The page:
The Malta Independent 3 March 2024, Sunday
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Four years of research for the University of Malta LifeMedGreenRoof Project

Monday, 7 August 2017, 13:06 Last update: about 8 years ago

After almost four years of research, the University of Malta's LifeMedGreenRoof Project was concluded this week. For this reason, the project has organised an End-of-Project activity to bring to light the results. 

The main aim of the project was to study the performance of green roofs in Malta in terms of plant growth, energy efficiency and flood mitigation properties and to encourage the uptake of green roofs on a national scale. The results achieved are positive. It can comfortably be said that green roofs have an important role to play in rendering our urban areas more sustainable by mitigating urban-related issues. 

Green roofs are classified as green infrastructure and as such provide numerous benefits to the advantage of the owner, society and the environment. Green infrastructure, which includes green roofs, gardens, street trees and permeable surfaces, provides multiple benefits, unlike grey infrastructure, which refers to engineered structures and facilities such as roads and culverts which provide very limited benefits.

For this reason, many countries and municipalities worldwide encourage their dissemination through incentives, policies and regulations. The project has confirmed that green roofs can be effective in reducing localised flooding and in reducing the use of energy for air conditioning especially in the hotter months of the year. It has been found that they are able to reduce building maintenance especially because they moderate fluctuation in temperature within the structure and provide habitat for beneficial wildlife such as bees. 

Furthermore, the enhancement in the visual character of roofs has been shown to benefit people. Depending on the design, the green roof can also provide space for other activities such as for socialising and education. These findings were found to be similar to studies on green roofs carried out abroad.

However, green roof benefits can only be experienced if the technology is replicated on a local or national scale. For this reason, the project has drafted a policy proposal document as well as a socio-economic document to look further into how green roofs can be integrated within urban areas through building regulations and the planning system. Earlier this year discussions were underway with government and members of the opposition to explore ways and means of encouraging green roofs in the construction industry.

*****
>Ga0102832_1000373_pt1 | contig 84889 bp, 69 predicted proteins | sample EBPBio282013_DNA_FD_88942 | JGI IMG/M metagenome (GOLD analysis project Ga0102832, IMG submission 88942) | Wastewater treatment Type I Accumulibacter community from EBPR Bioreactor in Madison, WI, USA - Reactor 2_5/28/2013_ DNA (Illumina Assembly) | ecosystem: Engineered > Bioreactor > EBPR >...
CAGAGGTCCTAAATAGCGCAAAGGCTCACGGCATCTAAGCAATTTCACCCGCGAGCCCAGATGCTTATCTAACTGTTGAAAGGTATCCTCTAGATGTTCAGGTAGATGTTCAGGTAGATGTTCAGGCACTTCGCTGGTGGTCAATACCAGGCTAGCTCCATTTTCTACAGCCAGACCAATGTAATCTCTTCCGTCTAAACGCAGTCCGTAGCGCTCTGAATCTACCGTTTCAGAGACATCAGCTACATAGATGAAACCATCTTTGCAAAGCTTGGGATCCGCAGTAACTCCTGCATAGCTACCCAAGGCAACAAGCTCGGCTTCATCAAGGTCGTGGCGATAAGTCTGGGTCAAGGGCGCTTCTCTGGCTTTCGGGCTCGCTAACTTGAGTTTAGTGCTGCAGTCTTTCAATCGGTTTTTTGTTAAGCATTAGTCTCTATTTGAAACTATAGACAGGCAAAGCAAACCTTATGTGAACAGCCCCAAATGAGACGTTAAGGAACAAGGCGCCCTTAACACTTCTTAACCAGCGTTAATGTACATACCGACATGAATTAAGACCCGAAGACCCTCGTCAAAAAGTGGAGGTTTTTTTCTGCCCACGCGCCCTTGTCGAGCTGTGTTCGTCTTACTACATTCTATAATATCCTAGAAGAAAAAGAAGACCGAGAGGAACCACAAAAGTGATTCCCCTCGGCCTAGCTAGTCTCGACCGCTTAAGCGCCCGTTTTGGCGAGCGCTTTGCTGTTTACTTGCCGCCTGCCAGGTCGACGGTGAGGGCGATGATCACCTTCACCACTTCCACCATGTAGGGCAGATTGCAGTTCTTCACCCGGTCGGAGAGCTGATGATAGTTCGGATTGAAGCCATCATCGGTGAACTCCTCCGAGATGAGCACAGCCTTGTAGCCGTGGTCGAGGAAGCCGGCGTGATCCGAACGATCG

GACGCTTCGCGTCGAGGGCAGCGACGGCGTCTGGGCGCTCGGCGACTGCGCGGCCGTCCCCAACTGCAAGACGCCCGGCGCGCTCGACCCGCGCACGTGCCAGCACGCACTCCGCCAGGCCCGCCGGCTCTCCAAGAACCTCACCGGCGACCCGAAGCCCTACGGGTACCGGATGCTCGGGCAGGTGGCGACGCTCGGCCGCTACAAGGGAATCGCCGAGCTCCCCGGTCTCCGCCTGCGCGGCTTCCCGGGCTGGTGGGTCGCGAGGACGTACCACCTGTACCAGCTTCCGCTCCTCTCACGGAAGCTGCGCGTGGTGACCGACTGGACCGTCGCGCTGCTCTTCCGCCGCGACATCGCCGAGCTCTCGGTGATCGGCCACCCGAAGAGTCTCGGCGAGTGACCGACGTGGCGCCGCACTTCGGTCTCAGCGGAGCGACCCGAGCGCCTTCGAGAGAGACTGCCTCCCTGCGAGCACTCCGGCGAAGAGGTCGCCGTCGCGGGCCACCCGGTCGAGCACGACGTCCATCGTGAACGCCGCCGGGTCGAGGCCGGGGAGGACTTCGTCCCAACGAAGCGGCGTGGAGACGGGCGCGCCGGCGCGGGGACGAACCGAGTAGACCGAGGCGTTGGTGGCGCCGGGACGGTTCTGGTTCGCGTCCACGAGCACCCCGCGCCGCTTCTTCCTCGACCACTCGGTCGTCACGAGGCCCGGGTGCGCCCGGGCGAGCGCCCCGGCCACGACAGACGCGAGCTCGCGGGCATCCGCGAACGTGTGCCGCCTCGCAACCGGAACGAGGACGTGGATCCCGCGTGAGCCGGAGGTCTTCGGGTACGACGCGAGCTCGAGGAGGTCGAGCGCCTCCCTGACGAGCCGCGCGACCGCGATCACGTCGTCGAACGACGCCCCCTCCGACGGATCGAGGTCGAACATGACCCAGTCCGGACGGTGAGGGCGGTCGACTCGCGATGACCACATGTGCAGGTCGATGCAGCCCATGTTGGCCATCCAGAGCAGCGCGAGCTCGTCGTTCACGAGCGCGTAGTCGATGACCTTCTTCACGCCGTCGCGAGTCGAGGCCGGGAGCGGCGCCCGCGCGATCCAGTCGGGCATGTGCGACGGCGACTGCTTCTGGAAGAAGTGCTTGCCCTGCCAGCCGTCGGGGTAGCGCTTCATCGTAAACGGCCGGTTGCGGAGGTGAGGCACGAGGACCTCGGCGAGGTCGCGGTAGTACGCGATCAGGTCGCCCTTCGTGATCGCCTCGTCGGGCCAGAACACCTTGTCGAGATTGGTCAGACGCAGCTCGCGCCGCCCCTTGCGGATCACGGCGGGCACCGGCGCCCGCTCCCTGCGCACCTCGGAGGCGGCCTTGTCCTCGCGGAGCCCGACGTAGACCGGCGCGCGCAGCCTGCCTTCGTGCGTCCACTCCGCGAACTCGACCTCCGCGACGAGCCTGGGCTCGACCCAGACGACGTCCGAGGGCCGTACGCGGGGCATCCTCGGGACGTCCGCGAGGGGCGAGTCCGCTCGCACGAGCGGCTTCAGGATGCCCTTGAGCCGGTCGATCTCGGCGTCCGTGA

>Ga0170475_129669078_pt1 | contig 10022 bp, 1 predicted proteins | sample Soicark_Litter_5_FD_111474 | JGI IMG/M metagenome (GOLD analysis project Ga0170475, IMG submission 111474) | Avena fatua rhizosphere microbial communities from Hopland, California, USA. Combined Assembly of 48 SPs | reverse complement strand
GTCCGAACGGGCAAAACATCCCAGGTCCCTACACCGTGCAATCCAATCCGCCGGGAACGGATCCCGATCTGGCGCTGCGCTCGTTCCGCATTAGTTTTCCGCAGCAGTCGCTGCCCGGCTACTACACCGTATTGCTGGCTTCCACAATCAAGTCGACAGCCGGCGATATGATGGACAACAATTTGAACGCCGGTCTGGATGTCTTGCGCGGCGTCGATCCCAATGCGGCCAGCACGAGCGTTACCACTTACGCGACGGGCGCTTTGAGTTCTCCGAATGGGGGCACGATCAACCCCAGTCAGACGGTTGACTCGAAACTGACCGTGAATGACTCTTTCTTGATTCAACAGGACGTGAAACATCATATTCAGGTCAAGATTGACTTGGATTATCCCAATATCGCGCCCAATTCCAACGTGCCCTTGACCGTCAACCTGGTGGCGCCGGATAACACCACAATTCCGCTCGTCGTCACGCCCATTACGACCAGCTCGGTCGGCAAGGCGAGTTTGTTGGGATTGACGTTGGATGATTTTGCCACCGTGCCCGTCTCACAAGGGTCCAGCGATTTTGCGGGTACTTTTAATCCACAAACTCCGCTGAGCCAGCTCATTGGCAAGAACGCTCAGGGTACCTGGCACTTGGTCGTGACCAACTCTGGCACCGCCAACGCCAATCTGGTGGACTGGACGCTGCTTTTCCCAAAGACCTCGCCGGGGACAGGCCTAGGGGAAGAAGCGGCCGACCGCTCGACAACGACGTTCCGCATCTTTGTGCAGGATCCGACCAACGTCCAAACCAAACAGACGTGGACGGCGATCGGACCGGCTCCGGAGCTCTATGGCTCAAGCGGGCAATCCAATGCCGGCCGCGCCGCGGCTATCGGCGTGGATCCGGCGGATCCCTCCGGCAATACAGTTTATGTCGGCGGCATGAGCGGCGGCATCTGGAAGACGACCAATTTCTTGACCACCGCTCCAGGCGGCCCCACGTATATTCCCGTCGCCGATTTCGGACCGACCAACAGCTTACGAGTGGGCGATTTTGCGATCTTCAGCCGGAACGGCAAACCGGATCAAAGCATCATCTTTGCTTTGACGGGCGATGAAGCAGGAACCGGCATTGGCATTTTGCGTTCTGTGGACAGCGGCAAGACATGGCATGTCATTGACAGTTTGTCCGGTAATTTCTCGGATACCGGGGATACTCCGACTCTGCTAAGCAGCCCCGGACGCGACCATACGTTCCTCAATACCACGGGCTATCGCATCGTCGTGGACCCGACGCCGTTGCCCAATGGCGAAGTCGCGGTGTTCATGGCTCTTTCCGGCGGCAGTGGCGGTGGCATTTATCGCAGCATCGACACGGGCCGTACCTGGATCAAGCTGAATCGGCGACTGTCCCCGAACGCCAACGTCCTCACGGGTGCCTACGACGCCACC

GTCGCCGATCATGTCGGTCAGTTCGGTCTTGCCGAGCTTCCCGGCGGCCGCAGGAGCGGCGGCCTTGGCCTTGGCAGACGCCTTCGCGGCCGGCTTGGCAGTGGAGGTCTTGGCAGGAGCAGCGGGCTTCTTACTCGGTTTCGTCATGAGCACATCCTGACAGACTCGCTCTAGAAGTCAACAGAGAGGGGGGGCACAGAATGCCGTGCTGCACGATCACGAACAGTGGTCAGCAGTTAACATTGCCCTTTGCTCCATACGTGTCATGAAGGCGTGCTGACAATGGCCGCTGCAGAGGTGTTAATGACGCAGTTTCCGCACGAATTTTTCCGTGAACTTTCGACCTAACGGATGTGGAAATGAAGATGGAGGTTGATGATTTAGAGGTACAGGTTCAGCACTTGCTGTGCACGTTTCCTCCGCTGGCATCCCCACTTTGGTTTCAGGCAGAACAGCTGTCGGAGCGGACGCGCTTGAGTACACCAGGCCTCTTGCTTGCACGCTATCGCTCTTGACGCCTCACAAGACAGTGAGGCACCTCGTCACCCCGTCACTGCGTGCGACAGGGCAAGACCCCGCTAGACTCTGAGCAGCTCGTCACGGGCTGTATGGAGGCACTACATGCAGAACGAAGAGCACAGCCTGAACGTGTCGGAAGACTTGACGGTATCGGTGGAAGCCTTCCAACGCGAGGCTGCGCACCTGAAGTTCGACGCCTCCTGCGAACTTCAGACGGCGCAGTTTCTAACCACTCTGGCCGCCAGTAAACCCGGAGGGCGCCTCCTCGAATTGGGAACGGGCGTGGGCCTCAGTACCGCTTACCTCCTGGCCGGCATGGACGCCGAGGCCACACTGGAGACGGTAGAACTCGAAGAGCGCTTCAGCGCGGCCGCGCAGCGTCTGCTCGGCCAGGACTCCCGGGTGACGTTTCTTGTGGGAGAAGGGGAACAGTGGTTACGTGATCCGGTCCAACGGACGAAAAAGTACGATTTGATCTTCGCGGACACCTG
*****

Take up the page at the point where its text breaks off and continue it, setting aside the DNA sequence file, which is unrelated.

The green roof seminar was held at the University of Malta. Various presentations were made by representatives of the project partners as well as by two guest speakers. Each partner presented its findings which included such subjects as the selection and propagation of green roof plants, the thermal performance of green roofs in Italy and Malta, storm water management of green roofs in both countries, as well as substrate performance. 

Apart from the technical aspect the seminar also presented two documents including the Maltese standard for green roof construction and the policy proposal document which was presented to local authorities. All these documents will be available on the project website 

A visit to the demonstration green roof was also conducted during the seminar. This green roof is an important tool in illustrating to stakeholders what green roofs are and how they function. The demonstration green roof is open to the public all year round during office hours.

The project commenced in November 2013. It was led by the Faculty for the Built Environment of the University of Malta. Partners included the Malta Competition and Consumer Affairs Authority, Minoprio Analisi e Certificazioni s.r.l and Fondazione Minoprio.

The programme is partially funded by Life+, the EU's financial instrument supporting environmental and nature conservation projects in the EU.

For more information phone on 2340 3621 or visit their website.


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